Created By: Historic Urban Neighborhoods of Indianapolis
WELCOME TO LOCKERBIE SQUARE NEIGHBORHOOD
This tour is a part of the Historic Urban Neighborhoods of Indianapolis Tour Series. It is endorsed by the Indianapolis Bicentennial Commission as an 'Official Indy Bicentennial Community Project.'
This tour should take approximately 90 to 120 minutes to walk.
Parking is most available on both sides of College Avenue between Lockerbie and Vermont Streets or Vermont Street east of College. Do not park on Lockebie, Park, Vermont (west of College) or north side of New York as it is residential only and requires a sticker.
Lockerbie Square, named for its main street, is a quiet residential area that abuts the eastern edge of the “Mile Square,” Indianapolis’ downtown business core. With its beginnings in the 1860’s, it is rich in history and charm, with tree-lined streets, a mixture of charming homes from small cottages to Victorian mansions, and even a cobblestone street.
Lockerbie Square is the oldest surviving residential neighborhood in Indianapolis and the first designated historic district under the auspices of the Indianapolis Historic Preservation Commission.
After Alexander Ralston laid out the plan for the city of Indianapolis with a mile square formed by North, South, East & West streets with Monument Circle in the center, the city fathers sold excess land to developers for the creation of residential neighborhoods. The McQuat family purchased land adjacent to the northeast portion of the mile square, sharing East Street as the border and platted the first residential neighborhood with Lockerbie Street in the center. Being Scottish, the McQuats named Lockerbie Street for Lockerbie Scotland, home of their ancestors.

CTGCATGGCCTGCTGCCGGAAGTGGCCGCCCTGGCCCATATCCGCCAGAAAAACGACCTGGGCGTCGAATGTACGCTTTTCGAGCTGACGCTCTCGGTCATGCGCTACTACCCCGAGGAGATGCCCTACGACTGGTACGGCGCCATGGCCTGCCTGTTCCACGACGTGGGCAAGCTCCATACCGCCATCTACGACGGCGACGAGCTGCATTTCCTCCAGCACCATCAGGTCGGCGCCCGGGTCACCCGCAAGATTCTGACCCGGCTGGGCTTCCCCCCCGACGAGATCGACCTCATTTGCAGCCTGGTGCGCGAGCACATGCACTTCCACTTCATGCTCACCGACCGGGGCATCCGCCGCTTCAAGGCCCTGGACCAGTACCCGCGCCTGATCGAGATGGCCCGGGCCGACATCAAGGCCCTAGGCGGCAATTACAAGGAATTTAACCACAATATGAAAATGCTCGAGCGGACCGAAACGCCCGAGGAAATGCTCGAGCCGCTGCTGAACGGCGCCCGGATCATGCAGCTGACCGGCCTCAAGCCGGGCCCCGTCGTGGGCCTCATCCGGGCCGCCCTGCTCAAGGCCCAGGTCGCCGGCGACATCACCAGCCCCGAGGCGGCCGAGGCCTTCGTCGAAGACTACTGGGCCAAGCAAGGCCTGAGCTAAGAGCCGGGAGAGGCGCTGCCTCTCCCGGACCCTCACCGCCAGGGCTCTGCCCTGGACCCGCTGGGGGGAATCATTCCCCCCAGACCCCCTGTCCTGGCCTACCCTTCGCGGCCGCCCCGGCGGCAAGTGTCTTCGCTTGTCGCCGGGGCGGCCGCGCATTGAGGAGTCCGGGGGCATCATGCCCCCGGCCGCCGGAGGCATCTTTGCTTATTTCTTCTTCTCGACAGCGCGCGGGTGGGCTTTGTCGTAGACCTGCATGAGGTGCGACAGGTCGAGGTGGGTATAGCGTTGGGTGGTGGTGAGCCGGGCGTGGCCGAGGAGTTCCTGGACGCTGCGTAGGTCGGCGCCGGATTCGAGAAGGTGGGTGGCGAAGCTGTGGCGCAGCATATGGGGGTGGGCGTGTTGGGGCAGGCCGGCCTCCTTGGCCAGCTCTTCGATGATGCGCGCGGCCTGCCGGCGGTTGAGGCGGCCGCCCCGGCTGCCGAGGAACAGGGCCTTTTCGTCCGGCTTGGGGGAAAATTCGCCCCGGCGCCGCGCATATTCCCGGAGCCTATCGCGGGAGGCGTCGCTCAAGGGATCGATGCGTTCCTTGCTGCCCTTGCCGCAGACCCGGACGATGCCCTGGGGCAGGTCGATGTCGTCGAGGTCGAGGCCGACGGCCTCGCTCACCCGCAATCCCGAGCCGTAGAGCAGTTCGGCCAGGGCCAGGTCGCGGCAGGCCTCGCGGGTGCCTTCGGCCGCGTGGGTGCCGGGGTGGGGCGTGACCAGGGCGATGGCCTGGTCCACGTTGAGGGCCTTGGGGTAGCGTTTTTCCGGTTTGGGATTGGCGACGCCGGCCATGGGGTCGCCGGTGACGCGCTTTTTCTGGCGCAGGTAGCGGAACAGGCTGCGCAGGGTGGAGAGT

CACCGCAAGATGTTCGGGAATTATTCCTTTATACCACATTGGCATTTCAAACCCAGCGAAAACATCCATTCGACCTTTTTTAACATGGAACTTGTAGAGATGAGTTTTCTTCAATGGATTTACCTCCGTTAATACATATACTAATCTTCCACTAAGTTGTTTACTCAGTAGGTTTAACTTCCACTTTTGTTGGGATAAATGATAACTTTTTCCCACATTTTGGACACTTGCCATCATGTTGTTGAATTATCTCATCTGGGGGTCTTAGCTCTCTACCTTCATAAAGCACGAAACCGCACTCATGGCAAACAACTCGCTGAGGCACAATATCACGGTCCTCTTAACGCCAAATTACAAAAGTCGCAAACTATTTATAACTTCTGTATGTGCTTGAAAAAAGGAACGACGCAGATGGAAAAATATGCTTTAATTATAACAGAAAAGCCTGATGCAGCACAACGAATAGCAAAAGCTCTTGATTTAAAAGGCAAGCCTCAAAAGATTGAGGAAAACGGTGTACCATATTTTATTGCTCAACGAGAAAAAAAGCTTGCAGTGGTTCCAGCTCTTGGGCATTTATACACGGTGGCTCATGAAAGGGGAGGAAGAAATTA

During the 1860s, Lockerbie Square prospered from the Civil War driven economy. During the rest of the 19th century numerous skilled German immigrant artisans and tradesmen used their savings to build small homes on narrow lots close to the commercial center of Indianapolis. Several prosperous families built larger homes in the neighborhood, while religious groups added substantial charitable institutions. (The large structures of Little Sisters of the Poor Home for the Aged and the original St. Vincent Hospital are no longer here but their locations are marked with historic signage.) The neighborhood saw its historic heyday in the late 1800s and early 1900s. The neighborhood prospered into the early part of the twentieth century when the appearance of factories signaled the beginning of a downturn for the neighborhood. With the increase of commerce in the vicinity and economic changes following World War I, those who could afford to moved farther north, and the area fell into decline. Many of the homes were sold or abandoned, or became home to renters or boarders, few of whom had much interest in maintaining the neighborhood. Around WWII it was reputed to have become a “red light” district.